Wills and Trusts

Wyatt, Tarrant & Combs, LLP

Portability and the New Paradigm

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Portability and the New Paradigm

The newest feature on the estate planning landscape is portability. A full discussion of the planning implications of portability is beyond the scope of this outline and there are resources publicly available that cover the subject in a comprehensive manner.[1] In the context of the “new paradigm” in estate planning discussed above, portability, at least in theory, can provide additional capacity for the surviving spouse’s estate to benefit from a “step-up” in basis with little or no transfer tax costs.

In traditional by-pass trust planning, upon the death an individual who has a surviving spouse, assets of the estate equal in value to the decedent’s unused Applicable Exclusion Amount fund a trust (typically for the benefit of the surviving spouse and, perhaps, descendants). The trust is structured to avoid estate tax inclusion at the surviving spouse’s estate. The marital deduction portion is funded with any assets in excess of the unused Applicable Exclusion Amount. The by-pass trust avoids estate tax inclusion at the surviving spouse’s estate. From an income tax standpoint, however, the assets in the by-pass trust do not receive a “step-up” in basis upon the death of the surviving spouse. Furthermore, while the assets remain in the by-pass trust, any undistributed taxable income above $12,150 of taxable income will be subject to the highest income tax rates at the trust level.[2]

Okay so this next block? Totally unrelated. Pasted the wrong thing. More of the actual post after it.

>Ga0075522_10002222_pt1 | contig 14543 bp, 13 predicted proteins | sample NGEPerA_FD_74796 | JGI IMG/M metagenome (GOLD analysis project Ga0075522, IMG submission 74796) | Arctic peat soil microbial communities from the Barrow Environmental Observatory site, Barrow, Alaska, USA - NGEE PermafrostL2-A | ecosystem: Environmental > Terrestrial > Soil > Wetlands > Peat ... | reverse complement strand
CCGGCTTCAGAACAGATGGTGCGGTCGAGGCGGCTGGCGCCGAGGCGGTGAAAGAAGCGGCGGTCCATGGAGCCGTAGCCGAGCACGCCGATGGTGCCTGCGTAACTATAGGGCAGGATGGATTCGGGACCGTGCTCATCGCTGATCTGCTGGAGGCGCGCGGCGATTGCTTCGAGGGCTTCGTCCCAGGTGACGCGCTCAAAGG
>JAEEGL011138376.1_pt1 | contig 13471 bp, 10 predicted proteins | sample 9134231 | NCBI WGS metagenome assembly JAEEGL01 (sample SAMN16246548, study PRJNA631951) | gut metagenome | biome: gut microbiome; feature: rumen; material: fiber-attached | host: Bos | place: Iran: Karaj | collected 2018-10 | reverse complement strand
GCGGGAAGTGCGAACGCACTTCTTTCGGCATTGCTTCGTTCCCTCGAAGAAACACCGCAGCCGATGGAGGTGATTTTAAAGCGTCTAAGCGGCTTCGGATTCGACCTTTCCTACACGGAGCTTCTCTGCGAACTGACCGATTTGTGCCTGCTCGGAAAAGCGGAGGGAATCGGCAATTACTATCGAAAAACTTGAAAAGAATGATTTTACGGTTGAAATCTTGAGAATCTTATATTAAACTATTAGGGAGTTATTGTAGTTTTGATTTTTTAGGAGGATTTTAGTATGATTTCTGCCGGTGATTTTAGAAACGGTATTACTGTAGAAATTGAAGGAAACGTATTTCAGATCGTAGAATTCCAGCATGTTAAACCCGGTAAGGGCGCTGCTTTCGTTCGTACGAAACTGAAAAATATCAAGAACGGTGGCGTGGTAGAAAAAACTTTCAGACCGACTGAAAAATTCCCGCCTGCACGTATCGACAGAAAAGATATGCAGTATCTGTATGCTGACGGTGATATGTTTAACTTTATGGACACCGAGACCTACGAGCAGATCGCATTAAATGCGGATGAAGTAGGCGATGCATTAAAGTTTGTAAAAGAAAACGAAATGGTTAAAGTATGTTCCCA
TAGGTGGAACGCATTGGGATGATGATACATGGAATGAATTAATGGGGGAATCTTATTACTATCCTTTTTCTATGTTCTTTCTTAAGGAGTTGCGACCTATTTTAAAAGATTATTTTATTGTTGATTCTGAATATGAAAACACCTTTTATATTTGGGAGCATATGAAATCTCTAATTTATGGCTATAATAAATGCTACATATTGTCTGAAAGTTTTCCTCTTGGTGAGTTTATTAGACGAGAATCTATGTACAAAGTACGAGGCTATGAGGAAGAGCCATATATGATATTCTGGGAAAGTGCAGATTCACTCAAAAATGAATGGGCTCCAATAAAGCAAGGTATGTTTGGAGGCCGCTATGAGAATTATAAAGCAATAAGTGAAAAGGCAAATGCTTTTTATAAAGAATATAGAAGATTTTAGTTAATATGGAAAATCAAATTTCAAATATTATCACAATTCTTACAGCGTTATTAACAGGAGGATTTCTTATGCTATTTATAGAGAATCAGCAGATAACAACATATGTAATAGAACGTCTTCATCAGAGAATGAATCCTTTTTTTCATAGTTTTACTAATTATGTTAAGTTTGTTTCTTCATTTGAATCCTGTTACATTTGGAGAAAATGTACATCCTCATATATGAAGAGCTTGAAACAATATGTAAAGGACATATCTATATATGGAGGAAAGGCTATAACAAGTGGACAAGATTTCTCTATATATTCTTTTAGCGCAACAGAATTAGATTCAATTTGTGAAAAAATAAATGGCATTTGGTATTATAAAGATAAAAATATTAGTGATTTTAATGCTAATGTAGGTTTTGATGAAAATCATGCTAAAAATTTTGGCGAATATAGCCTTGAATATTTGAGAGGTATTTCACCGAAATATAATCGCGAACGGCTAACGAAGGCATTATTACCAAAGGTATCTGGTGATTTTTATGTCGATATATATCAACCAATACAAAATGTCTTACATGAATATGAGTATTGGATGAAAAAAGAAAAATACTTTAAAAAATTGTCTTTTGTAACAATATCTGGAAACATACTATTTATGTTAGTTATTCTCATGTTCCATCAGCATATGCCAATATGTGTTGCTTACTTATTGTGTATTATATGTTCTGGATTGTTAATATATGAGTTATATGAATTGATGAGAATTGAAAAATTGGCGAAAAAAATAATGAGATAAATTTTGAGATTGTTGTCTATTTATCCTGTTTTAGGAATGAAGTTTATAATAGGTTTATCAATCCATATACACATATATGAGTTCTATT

In portability planning, the decedent’s estate would typically pass to the surviving spouse under the marital deduction, and the DSUE Amount would be added to the surviving spouse’s Applicable Exclusion Amount. Because all of the assets passing from the decedent to the surviving spouse in addition to the spouse’s own asset will be subject to estate taxes at his or her death, the assets will receive a “step-up” in basis. Additional income tax benefits might be achieved if the assets that would otherwise have funded the by-pass trust are taxed to the surviving spouse, possibly benefiting from being taxed a lower marginal income tax bracket. In addition, if the by-pass trust would have been subject to a high state income tax burden (for example, California), having the assets taxed to a surviving spouse who moves to a low or no income tax state would provide additional income tax savings over traditional by-pass trust planning.

Of course, there are other considerations, including creditor protection and “next spouse” issues, which would favor by-pass trust planning. However, from a tax standpoint, the trade-off is the potential estate tax savings of traditional by-pass trust planning against the potential income tax savings of portability planning. Because the DSUE Amount does not grow with the cost-of-living index, very large estates ($20 million or above, for example) will benefit more with traditional by-pass trust planning because all of the assets, including any appreciation after the decedent’s death, will pass free of transfer taxes. On the other hand, smaller but still significant estates (up to perhaps $7 million, for example) should consider portability as an option because the combined exclusions, the DSUE Amount frozen at $5.25 million and the surviving spouse’s Applicable Exclusion Amount of $5.25 million but growing with the cost-of-living index, is likely to allow the assets to pass at the surviving spouse’s death with a full step-up in basis with little or no transfer tax costs (unless the assets are subject to significant state death taxes at that time).